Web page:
Plus, they are still happy to pay postage/shipping. 

What was becoming the norm for many pickers (getting the majority of their income from online sales) now it is the exception. 

Perhaps someday the pendulum will come  back the other way, perhaps not.

So what is this "confession" I referred to in the title?


I deal in more than just "vintage" items to pay my bills.


*GASP!* *OMIGAWD!* *NO, TELL US IT ISN'T TRUE!* *OH THE HORRORS!*


Ok, ok, many of you are very underwhelmed at this revelation, entirely and completely unsurprised, I know.

It is a fact of life in the "Junk Biz."


 You may not entirely understand where I am coming from if you happen to operate in an urban area with a concentrated population. I am speaking of areas such as Toronto, Vancouver, New York, Los Angeles and a long list of other cities. Same goes with those living in certain select areas of Ontario, and other dense population center in Canada, the United States, the UK and assorted other countries where population densities and disposable incomes of collectors (and other lovers of "old junk") is significant.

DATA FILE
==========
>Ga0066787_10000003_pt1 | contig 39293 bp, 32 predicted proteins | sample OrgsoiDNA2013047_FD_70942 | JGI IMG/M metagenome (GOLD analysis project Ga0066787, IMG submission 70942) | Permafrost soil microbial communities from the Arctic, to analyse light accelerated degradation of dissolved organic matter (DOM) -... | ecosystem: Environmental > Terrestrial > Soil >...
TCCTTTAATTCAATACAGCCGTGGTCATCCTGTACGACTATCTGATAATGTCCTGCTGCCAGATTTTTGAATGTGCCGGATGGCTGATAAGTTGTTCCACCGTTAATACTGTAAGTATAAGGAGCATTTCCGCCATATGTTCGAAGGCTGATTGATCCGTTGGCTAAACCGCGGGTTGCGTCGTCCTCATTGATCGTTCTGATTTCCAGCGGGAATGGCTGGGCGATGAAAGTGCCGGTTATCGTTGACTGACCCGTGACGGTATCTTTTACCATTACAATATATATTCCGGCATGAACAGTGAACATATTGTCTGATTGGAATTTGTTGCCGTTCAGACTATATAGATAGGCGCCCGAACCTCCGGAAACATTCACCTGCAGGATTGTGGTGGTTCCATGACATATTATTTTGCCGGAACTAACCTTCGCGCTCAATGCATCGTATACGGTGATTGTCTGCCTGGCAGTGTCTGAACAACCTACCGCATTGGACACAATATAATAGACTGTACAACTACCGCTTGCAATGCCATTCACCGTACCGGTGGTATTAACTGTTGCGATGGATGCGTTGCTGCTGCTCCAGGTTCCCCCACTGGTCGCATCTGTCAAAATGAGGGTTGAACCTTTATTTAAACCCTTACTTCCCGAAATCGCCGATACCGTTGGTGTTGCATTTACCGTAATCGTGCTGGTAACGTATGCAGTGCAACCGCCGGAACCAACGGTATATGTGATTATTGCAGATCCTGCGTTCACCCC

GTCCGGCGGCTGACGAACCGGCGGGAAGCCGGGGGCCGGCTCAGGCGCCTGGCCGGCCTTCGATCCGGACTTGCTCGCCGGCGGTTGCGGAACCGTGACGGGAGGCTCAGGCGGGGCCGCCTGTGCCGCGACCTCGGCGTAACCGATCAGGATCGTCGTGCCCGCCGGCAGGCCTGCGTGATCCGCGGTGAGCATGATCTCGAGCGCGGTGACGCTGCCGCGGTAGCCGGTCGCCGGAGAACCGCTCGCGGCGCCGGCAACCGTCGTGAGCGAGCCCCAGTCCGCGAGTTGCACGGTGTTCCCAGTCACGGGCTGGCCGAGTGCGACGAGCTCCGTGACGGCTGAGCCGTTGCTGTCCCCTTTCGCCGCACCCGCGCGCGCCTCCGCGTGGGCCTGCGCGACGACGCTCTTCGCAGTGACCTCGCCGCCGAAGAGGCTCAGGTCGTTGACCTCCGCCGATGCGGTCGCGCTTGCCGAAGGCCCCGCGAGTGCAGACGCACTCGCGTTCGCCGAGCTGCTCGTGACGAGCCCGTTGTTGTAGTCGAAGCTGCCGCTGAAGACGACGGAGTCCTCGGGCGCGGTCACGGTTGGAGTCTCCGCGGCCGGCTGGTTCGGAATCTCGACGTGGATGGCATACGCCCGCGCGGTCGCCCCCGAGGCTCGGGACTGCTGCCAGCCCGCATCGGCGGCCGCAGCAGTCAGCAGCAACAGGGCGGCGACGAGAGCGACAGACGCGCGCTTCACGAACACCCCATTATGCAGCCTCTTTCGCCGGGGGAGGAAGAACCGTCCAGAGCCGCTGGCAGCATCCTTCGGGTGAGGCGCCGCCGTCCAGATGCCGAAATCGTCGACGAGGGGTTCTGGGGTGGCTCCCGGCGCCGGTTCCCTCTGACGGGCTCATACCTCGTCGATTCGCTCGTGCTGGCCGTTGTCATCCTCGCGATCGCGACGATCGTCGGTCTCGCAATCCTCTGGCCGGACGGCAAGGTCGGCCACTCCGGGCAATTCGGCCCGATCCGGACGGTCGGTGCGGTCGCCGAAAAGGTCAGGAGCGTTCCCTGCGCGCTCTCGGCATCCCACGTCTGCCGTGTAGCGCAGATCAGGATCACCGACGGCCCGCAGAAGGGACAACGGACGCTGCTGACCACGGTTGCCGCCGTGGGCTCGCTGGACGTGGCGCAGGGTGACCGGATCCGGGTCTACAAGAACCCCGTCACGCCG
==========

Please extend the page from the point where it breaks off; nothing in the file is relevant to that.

In order to Pay More Bills and Get Out of Debt, I researched and started some other ventures, and have actively have sought other money making opportunities. I have learned quickly about some of the other cash I was leaving on the table while keeping blinders on, being focused on "antiques" and "vintage" items.  

No Amway, Avon, nor any other sort of products for me, thank-you-very-much.....It is all still connected to the "Junk Biz"....

So, that means more posts, but of a non-antiques/vintage slant.

However, I will be doing those posts in a separate blog, just to keep these topics separate for those of you who are following my babblings just for my vintage slant on life.  

I invite you to check out that blog, which I call: PROFESSIONAL SKROUNGER.

Why Professional Skrounger?  

Follow that blog and find out!
 
And, now back to your vintage themed programming…